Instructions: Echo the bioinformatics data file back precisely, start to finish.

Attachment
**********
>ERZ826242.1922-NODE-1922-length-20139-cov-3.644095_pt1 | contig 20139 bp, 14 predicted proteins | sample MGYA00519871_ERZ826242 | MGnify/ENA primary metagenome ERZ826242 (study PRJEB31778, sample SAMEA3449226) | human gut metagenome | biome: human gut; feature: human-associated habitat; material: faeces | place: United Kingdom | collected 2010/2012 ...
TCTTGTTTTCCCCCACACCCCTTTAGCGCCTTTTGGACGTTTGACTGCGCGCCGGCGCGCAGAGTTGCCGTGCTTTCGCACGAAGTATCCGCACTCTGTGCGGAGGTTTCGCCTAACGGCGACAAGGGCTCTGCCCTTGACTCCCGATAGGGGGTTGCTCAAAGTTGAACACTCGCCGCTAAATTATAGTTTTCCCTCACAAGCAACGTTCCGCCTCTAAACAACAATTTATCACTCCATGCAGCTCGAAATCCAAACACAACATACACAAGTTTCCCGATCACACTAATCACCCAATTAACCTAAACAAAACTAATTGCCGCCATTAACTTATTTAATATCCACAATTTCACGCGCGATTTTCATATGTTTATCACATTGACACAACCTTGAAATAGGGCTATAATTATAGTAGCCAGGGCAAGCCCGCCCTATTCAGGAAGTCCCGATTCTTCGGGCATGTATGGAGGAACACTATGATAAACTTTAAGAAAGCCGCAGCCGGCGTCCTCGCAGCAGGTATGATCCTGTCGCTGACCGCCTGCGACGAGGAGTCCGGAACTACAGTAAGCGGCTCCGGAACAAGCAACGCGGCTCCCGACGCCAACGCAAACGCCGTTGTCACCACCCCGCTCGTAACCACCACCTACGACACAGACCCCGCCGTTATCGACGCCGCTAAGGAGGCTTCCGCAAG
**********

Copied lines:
>ERZ826242.1922-NODE-1922-length-20139-cov-3.644095_pt1 | contig 20139 bp, 14 predicted proteins | sample MGYA00519871_ERZ826242 | MGnify/ENA primary metagenome ERZ826242 (study PRJEB31778, sample SAMEA3449226) | human gut metagenome | biome: human gut; feature: human-associated habitat; material: faeces | place: United Kingdom | collected 2010/2012 ...
TCTTGTTTTCCCCCACACCCCTTTAGCGCCTTTTGGACGTTTGACTGCGCGCCGGCGCGCAGAGTTGCCGTGCTTTCGCACGAAGTATCCGCACTCTGTGCGGAGGTTTCGCCTAACGGCGACAAGGGCTCTGCCCTTGACTCCCGATAGGGGGTTGCTCAAAGTTGAACACTCGCCGCTAAATTATAGTTTTCCCTCACAAGCAACGTTCCGCCTCTAAACAACAATTTATCACTCCATGCAGCTCGAAATCCAAACACAACATACACAAGTTTCCCGATCACACTAATCACCCAATTAACCTAAACAAAACTAATTGCCGCCATTAACTTATTTAATATCCACAATTTCACGCGCGATTTTCATATGTTTATCACATTGACACAACCTTGAAATAGGGCTATAATTATAGTAGCCAGGGCAAGCCCGCCCTATTCAGGAAGTCCCGATTCTTCGGGCATGTATGGAGGAACACTATGATAAACTTTAAGAAAGCCGCAGCCGGCGTCCTCGCAGCAGGTATGATCCTGTCGCTGACCGCCTGCGACGAGGAGTCCGGAACTACAGTAAGCGGCTCCGGAACAAGCAACGCGGCTCCCGACGCCAACGCAAACGCCGTTGTCACCACCCCGCTCGTAACCACCACCTACGACACAGACCCCGCCGTTATCGACGCCGCTAAGGAGGCTTCCGCAAG